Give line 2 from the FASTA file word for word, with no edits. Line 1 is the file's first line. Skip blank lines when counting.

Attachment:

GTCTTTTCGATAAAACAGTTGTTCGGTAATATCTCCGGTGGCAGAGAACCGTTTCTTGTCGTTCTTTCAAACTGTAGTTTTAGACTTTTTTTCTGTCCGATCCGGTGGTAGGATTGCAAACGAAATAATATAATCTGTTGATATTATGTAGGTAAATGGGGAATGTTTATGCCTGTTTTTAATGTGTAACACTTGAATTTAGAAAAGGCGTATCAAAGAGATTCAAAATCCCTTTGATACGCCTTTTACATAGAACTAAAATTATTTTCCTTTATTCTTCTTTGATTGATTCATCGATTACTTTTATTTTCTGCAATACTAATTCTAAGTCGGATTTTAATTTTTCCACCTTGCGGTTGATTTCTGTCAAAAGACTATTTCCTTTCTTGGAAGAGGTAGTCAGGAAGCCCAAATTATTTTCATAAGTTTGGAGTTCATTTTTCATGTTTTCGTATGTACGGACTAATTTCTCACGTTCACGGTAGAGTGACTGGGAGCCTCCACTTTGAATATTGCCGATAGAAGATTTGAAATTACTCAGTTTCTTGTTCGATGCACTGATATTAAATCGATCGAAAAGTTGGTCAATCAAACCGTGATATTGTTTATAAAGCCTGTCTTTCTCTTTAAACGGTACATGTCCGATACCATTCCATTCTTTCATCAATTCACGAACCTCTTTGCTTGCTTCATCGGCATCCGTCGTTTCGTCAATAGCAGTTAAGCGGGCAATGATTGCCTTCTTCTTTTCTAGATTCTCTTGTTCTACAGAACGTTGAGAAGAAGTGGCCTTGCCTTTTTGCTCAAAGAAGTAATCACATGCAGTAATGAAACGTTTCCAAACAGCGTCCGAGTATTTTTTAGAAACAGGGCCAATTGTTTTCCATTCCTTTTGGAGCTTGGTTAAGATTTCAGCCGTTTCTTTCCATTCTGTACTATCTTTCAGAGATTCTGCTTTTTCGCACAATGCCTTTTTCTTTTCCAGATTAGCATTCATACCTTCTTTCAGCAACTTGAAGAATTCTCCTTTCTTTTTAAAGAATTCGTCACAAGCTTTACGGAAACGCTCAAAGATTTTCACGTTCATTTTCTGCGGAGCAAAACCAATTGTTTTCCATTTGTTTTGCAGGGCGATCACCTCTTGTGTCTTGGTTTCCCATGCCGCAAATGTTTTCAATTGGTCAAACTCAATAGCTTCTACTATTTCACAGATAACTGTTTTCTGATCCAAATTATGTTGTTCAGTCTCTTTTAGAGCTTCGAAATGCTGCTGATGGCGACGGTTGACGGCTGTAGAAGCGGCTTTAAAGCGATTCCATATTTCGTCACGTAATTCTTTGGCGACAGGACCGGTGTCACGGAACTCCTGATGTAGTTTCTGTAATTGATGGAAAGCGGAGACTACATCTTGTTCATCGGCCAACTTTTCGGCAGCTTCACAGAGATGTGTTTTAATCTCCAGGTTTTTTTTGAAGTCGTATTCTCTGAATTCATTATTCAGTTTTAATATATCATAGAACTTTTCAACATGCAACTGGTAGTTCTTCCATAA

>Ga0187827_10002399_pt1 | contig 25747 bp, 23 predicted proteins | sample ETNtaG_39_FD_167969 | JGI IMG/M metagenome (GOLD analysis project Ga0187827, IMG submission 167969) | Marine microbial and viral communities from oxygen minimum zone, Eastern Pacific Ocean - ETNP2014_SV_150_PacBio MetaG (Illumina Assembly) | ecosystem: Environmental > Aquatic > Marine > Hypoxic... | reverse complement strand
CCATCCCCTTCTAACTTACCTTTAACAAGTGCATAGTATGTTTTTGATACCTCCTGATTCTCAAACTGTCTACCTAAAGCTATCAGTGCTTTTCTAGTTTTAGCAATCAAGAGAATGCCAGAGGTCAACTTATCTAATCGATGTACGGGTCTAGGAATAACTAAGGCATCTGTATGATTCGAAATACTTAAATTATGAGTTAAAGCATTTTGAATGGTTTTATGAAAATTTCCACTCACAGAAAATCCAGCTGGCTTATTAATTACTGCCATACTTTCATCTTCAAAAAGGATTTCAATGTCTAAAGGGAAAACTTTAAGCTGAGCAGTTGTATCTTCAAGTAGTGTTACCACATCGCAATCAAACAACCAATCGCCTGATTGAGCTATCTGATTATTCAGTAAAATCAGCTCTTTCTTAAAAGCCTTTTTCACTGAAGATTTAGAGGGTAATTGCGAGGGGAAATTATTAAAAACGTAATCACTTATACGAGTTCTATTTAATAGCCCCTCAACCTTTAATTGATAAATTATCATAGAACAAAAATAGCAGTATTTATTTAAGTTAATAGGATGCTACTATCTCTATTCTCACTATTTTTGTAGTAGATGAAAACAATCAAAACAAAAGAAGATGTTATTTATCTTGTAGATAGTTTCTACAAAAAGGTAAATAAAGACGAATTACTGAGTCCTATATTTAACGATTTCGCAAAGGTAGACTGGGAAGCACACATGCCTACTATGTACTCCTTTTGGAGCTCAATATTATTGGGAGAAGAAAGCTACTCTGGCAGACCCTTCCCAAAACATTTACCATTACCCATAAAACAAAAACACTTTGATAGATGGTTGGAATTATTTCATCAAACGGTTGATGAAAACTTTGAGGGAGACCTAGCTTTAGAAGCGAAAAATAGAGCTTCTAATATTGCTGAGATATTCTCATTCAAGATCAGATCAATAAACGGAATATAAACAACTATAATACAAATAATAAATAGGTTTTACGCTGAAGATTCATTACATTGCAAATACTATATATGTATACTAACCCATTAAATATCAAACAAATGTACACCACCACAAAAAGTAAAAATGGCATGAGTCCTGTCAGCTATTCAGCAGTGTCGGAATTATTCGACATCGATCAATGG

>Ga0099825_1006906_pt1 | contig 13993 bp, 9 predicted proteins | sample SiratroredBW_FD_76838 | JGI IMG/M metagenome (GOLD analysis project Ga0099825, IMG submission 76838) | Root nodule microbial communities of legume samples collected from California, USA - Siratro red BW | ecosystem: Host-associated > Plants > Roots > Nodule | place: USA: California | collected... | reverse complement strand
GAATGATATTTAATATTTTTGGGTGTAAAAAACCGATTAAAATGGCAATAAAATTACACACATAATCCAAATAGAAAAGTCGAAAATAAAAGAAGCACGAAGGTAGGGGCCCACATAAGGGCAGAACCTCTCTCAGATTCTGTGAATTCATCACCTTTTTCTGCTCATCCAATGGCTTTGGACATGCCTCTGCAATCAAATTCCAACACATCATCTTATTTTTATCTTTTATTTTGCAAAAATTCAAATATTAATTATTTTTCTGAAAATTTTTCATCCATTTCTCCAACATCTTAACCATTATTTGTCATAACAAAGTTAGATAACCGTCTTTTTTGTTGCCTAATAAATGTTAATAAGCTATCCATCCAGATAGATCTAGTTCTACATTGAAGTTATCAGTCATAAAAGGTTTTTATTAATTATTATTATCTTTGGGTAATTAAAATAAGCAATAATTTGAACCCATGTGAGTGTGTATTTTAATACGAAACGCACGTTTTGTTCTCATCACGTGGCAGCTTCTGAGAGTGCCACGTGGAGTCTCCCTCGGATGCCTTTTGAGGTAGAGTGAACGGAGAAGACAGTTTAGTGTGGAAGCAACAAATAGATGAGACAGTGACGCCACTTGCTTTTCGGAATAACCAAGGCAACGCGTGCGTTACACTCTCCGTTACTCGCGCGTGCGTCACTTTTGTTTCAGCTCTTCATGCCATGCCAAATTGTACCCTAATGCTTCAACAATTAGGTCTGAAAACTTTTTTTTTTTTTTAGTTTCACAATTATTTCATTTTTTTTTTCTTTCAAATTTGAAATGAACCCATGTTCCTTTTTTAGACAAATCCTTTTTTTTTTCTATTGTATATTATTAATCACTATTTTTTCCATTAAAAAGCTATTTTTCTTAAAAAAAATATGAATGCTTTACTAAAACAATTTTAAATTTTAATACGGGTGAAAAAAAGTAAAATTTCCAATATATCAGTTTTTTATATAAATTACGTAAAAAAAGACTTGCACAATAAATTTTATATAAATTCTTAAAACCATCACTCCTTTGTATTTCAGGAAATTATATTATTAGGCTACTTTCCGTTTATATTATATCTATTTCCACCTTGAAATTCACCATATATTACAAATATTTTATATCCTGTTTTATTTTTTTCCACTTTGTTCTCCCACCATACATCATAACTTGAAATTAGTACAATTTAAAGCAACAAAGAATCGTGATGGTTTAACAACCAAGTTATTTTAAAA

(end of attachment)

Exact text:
>Ga0187827_10002399_pt1 | contig 25747 bp, 23 predicted proteins | sample ETNtaG_39_FD_167969 | JGI IMG/M metagenome (GOLD analysis project Ga0187827, IMG submission 167969) | Marine microbial and viral communities from oxygen minimum zone, Eastern Pacific Ocean - ETNP2014_SV_150_PacBio MetaG (Illumina Assembly) | ecosystem: Environmental > Aquatic > Marine > Hypoxic... | reverse complement strand